Building Relationships with Recruiters
By: Abby Locke
Today’s highly competitive job market requires you to employ various strategies when conducting a job search. One such method is partnering with a recruiter which can help maximize your efforts. If you have never built an effective relationship with a recruiter, it is not too late to start. Before you jump out there and start calling or emailing every recruiter listed on the Internet, here are some quick facts you should know about recruiters and their daily job responsibilities:
• They spend about four to five hours a day on the phone
• They make contact with about 500 people every week
• They can receive anywhere from 500 to 1,000 emails every day
• They rely on their network for current industry information and market trends
• They are compensated for finding the right candidate for their client (companies)
Now that you have a mental picture of a recruiter’s daily challenges, here are some highly recommended strategies you should use in order to get a recruiter’s attention.
Have specific job targets
Recruiters are usually specialized by industry and/or function. For example, a recruiter may only work with healthcare professionals while another may specialize in placing Executives in all industries. A recruiter’s primary goal is to make a placement, so if you are unclear about your job targets or you are open to any opportunity that comes up, a recruiter is probably not your best option.
Have a well-defined message
Whether your first contact with a recruiter is by telephone or by e-mail, you must be able to quickly articulate your core competencies and qualifications, describe the value you bring to the table and provide evidence of your career achievements. Prepare and practice your 30-second elevator pitch.
Develop a comprehensive resume
Regardless of what highs and lows your career progression may have taken, recruiters need to know the details about every position you held even the ones that only lasted three months. While you may choose to minimize employment gaps on the resume you send directly to employers, you need to be upfront and honest with the recruiter about everything. Your resume should have the dates for every position (starting and ending) and the graduation years in the education section despite your age. Top tier degrees should be listed on the first page of the resume and use a bulleted format to highlight your quantifiable accomplishments. Tip: If you are concerned about revealing too much, you can create a separate resume that is just for recruiters only.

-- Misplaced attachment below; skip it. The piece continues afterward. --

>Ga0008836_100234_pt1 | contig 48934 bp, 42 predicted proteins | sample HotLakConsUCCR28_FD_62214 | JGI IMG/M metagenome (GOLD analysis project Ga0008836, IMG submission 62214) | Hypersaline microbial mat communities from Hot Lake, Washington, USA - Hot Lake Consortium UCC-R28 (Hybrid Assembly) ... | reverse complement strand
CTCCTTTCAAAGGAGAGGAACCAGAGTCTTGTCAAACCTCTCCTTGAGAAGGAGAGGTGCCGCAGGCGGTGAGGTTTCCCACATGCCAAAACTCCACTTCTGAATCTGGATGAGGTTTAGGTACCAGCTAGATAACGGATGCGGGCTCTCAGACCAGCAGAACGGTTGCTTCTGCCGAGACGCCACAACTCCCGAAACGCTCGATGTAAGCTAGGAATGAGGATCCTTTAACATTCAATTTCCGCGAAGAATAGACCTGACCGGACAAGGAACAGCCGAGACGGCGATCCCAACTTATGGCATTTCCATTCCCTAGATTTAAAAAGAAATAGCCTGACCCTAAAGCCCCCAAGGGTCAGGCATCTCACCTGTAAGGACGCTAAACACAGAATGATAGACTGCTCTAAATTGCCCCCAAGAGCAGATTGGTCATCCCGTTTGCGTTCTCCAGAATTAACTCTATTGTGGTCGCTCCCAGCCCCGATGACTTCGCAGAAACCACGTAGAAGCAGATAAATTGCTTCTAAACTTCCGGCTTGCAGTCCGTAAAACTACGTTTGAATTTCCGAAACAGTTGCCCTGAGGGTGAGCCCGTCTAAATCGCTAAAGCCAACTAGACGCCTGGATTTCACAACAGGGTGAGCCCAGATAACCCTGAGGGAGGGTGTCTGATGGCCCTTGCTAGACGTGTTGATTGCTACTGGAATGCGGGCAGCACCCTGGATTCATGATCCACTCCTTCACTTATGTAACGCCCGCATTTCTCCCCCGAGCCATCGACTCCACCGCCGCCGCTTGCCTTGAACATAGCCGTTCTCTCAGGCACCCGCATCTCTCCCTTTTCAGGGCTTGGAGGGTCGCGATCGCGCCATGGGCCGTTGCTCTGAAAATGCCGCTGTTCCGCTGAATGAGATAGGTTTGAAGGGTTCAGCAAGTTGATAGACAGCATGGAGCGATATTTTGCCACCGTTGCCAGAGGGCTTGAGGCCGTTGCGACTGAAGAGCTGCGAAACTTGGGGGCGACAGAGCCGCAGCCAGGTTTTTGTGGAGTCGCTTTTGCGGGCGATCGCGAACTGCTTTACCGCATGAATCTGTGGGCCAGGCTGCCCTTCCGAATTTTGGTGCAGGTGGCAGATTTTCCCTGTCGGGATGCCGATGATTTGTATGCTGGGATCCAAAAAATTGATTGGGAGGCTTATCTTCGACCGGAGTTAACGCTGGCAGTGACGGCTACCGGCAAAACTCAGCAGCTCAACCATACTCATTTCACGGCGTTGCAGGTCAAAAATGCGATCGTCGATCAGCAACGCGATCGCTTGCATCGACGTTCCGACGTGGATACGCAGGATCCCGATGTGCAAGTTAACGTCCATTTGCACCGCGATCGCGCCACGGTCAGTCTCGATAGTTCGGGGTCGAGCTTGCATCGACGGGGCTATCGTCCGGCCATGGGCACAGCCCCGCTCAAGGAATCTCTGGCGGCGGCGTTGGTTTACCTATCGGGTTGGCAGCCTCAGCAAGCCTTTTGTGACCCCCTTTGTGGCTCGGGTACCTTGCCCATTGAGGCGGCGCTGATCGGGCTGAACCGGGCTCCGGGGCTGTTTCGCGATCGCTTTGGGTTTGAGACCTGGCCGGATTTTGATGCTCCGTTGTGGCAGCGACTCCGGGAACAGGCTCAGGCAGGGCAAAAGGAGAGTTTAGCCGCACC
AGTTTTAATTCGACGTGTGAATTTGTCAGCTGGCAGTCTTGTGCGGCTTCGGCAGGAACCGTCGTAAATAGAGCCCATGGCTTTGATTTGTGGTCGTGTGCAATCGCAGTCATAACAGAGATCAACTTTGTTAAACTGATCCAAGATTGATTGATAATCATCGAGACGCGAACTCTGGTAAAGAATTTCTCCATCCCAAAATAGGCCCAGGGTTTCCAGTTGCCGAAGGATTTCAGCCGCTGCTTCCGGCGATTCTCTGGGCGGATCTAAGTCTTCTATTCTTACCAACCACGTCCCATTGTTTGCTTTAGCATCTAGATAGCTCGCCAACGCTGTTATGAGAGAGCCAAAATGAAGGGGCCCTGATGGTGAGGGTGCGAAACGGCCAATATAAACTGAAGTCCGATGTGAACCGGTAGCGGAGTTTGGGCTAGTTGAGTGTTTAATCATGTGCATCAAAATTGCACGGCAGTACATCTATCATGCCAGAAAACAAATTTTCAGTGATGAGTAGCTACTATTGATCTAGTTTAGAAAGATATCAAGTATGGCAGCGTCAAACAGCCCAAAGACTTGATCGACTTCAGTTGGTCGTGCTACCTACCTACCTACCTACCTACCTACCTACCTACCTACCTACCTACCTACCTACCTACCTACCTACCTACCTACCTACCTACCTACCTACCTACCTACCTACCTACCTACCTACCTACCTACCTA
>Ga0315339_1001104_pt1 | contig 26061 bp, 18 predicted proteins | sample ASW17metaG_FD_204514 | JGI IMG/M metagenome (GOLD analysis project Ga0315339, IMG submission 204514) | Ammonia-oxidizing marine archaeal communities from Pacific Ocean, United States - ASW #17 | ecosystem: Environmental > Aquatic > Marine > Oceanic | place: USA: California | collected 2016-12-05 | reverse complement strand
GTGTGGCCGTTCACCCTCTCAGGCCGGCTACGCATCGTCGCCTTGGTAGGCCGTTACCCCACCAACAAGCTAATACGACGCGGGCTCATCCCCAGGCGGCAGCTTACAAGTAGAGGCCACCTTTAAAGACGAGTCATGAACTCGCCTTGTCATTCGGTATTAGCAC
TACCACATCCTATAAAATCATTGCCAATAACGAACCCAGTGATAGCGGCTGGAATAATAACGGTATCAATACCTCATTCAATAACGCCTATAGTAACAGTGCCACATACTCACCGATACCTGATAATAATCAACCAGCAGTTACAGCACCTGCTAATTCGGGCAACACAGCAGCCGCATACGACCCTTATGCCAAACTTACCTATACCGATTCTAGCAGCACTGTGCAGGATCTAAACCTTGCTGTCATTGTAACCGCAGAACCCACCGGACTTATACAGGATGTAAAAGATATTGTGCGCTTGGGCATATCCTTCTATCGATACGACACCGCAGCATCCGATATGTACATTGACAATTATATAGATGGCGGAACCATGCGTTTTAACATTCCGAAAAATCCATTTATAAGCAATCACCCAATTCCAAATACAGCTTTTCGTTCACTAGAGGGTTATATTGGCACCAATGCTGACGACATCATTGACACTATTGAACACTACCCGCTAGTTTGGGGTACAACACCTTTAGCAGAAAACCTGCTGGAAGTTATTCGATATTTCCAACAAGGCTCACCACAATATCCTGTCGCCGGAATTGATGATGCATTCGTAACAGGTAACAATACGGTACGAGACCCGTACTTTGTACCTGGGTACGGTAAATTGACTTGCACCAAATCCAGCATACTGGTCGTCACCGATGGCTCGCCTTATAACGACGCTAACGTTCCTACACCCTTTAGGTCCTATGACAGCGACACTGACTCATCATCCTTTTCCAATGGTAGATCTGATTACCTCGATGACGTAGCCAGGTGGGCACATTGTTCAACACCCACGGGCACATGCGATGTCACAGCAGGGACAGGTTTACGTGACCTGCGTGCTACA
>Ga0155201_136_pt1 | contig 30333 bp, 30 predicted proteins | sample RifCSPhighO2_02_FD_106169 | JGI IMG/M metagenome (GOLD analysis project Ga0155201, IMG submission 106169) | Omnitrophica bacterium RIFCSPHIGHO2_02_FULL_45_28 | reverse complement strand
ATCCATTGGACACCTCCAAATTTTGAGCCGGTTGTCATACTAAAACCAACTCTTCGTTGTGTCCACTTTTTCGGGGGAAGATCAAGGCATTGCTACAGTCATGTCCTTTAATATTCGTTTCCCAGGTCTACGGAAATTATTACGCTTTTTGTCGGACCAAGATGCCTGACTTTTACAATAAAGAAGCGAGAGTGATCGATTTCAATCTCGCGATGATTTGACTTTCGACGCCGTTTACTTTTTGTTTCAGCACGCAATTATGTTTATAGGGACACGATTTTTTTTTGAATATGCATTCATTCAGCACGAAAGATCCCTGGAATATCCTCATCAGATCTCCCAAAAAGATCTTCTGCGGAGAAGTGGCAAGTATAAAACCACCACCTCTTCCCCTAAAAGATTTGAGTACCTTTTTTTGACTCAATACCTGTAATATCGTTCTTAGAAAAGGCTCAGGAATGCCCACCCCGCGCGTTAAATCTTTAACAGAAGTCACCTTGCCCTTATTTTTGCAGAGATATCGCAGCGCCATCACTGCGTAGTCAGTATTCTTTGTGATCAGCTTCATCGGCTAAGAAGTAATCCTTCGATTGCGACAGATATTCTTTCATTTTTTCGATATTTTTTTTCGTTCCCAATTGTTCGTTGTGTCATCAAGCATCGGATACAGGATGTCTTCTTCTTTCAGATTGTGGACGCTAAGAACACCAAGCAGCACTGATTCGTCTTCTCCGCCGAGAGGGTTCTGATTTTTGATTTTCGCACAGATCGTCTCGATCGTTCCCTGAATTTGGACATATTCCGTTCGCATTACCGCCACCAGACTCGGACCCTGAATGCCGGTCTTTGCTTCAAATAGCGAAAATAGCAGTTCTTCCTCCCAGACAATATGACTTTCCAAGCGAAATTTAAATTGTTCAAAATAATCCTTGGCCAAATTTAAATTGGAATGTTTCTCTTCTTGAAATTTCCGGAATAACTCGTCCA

Use a table in the cover letter
When responding to a listed advertisement, inserting a table with two columns in a cover letter will allow the recruiter to quickly scan the document and decide whether you are match. Use one column to list the job’s required experience and qualifications and list your corresponding qualifications in a second column. With over 500 candidates competing for the recruiter’s attention, don’t leave anything to chances.
Develop compelling subject line
A compelling subject line message will increase your chances of getting the recruiter to open your e-mail right away. Use something to make an immediate connection - if you were referred by someone or met the recruiter recently at a networking event, put that in the subject line.
Think twice about e-mail blasts
Technology can be both your friend and enemy in your job search. The high volume of email received by recruiters has prompted high levels of email filtering and bulk mail settings. While you may have the opportunity to send your resume and cover letter to 500 recruiters, there is no guarantee that it will be seen. In addition, there are some recruiters may choose to ignore resumes sent through bulk mail as they view the candidates as being unfocused.
There are consequences to lying, omissions and misrepresentations made to a recruiter. First of all, a majority of recruiters use Google, LinkedIn, ZoomInfo and other business and social networking sites to learn more about candidates. Consequently, being dishonest and hiding critical facts are the fastest ways to ruin a relationship with a recruiter.
Have something to offer
A relationship with a recruiter is like any other relationship and there needs to be equal give and take. If you have qualified contacts, industry insights or current market news that the recruiter can use, be the first one to offer a helping hand - you will reap the benefits in the long run.
© 2006 Abby Locke. All Rights Reserved.
About The Author:
Abby M. Locke, president of Premier Writing Solutions (www.premierwriting.com), is an executive resume-writer and personal brand coach who works exclusively with senior-level finance, accounting and technology professionals with 15+ years' experience who are in career transition.